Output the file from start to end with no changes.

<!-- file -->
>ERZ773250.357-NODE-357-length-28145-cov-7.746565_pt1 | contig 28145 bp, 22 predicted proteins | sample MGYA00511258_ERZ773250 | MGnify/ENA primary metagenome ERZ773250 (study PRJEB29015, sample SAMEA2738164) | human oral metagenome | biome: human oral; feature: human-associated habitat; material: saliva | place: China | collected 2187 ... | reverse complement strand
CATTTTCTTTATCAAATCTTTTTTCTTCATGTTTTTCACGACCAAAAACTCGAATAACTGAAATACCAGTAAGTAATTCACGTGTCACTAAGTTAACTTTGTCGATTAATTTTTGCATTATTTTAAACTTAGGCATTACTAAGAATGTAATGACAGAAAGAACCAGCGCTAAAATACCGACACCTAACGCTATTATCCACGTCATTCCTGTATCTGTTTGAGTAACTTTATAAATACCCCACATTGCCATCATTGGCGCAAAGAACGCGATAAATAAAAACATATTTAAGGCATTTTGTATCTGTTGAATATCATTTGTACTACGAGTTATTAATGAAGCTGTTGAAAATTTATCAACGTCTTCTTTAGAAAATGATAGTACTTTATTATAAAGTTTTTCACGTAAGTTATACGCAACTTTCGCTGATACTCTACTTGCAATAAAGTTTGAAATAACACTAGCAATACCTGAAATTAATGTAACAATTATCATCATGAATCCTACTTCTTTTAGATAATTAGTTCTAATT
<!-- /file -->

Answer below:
>ERZ773250.357-NODE-357-length-28145-cov-7.746565_pt1 | contig 28145 bp, 22 predicted proteins | sample MGYA00511258_ERZ773250 | MGnify/ENA primary metagenome ERZ773250 (study PRJEB29015, sample SAMEA2738164) | human oral metagenome | biome: human oral; feature: human-associated habitat; material: saliva | place: China | collected 2187 ... | reverse complement strand
CATTTTCTTTATCAAATCTTTTTTCTTCATGTTTTTCACGACCAAAAACTCGAATAACTGAAATACCAGTAAGTAATTCACGTGTCACTAAGTTAACTTTGTCGATTAATTTTTGCATTATTTTAAACTTAGGCATTACTAAGAATGTAATGACAGAAAGAACCAGCGCTAAAATACCGACACCTAACGCTATTATCCACGTCATTCCTGTATCTGTTTGAGTAACTTTATAAATACCCCACATTGCCATCATTGGCGCAAAGAACGCGATAAATAAAAACATATTTAAGGCATTTTGTATCTGTTGAATATCATTTGTACTACGAGTTATTAATGAAGCTGTTGAAAATTTATCAACGTCTTCTTTAGAAAATGATAGTACTTTATTATAAAGTTTTTCACGTAAGTTATACGCAACTTTCGCTGATACTCTACTTGCAATAAAGTTTGAAATAACACTAGCAATACCTGAAATTAATGTAACAATTATCATCATGAATCCTACTTCTTTTAGATAATTAGTTCTAATT